5. Hi All, I've been working on the undersides of the Bristol, which had the lined doped in light blue to help reflect the heat whilst operating in Mesopotamia. First was to prime grey then mask off the wing ribs and fuselage longerons. Then pre-shade using 'Tamiya' Smoke (XF19). Lightly overspray with 'Tamiya' Light Blue (XF23). Then remove all masking and a final light top coat of the light blue. The propeller assembly was done at the same time. Now it's onto painting
  6. Hi all, I've added the bungee type suspension cord to the axle ends, using 'EZ' heavy line (white). Also the half hoops at the axle ends, inboard from the base of the undercarriage struts. Made from annealed 0.4 mm diameter rod. Mike
  7. Hi all, The wings are supported by a strut assembly over the cockpit. The kit supplied struts are intended to be 'butt' glued together at the top and into shallow recesses in the fuselage sides. Not a very satisfactory assembly and probably not really strong enough to take the weight of the solid wings with rigging. Therefore I've replaced them with aero-shaped tubing with 0.4 mm diameter rods for locating into the fuselage. The whole assembly is soft soldered for strength, Mike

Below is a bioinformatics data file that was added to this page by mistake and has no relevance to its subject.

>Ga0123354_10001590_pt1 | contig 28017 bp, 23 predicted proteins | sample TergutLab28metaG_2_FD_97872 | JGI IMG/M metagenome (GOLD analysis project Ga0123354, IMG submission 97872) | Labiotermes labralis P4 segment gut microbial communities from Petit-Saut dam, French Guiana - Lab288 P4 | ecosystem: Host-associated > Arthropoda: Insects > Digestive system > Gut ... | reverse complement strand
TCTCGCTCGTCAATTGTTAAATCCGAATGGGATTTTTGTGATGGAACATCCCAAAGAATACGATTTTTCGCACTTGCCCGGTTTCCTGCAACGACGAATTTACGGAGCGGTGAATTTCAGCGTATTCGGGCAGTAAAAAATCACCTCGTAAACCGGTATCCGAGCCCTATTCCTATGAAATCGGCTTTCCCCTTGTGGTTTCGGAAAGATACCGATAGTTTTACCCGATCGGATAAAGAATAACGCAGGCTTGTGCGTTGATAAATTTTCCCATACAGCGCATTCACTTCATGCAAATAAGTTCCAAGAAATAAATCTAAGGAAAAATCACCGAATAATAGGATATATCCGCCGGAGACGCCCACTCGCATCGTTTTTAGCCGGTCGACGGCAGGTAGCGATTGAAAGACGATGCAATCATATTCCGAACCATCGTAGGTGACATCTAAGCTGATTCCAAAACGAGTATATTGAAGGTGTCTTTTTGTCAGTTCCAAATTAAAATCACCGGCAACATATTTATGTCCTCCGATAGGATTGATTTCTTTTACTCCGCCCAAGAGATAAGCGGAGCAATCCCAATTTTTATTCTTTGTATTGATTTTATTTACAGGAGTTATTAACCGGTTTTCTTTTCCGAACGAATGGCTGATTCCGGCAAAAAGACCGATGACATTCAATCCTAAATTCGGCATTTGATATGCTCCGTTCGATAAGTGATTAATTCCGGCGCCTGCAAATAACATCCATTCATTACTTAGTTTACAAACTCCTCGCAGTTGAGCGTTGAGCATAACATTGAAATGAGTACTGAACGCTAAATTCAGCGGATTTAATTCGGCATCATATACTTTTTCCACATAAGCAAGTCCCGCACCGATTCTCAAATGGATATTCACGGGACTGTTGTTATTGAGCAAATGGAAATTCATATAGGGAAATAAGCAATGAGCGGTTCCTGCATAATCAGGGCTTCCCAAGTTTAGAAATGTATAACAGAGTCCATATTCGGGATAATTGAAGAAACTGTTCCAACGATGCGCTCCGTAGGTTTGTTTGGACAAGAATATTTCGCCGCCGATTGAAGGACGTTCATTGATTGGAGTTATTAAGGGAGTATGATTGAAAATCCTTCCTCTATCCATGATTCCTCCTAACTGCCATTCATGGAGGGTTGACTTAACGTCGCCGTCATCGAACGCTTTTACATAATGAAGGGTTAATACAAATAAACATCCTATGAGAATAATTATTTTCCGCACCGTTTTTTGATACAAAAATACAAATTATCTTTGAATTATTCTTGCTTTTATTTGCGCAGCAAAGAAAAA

8. Hi all, Here's the shots of the completed Italian Sopwith ‘Baby’ (Serial No. So.5005), built under license by the SA Aeronautica Gio Ansaldo of Turin. The resin model is from 'Lukgraph. A fully detailed build log, in PDF format, will be available to view or download from gallery 2 on my site (just click on the PDF icon) from the site link below. The forum build log for this model can be found here: Mike
  9. Hi all, Just a few updates. I've modified the front end to accept a 'ProperPlane' laminated propeller ('Lang' type). This entailed replacing the propeller shaft on the engine with 2.0 mm tube and filing the front face of the spinner support ring. Also sanding the rear face of the propeller hub, re-profiling the spinner cut-outs and thinning the walls of the engine cowl and spinner. The Vickers Mk.1 machine gun was replaced with a 'GasPatch' version, which required lengthening the fuselage recess to accept the weapon. The two ammunition feed guards were also s
  10. Hi all, The cockpit is ready to be fitted into the fuselage, when most of it won't be visible (why do we do it). Additional pipes are 0.4 mm diameter lead wire. Engine control rods are 0.4 mm diameter Nickel-Silver tube, chemically blackened with 'Black-It'. The supplied seat harness was photo-etch and looked remarkably the same as the 'Eduard' set for the WW2 Fairy 'Swordfish' aircraft. Needless to say I replaced them with the coloured textile set from 'HGW Models', Mike.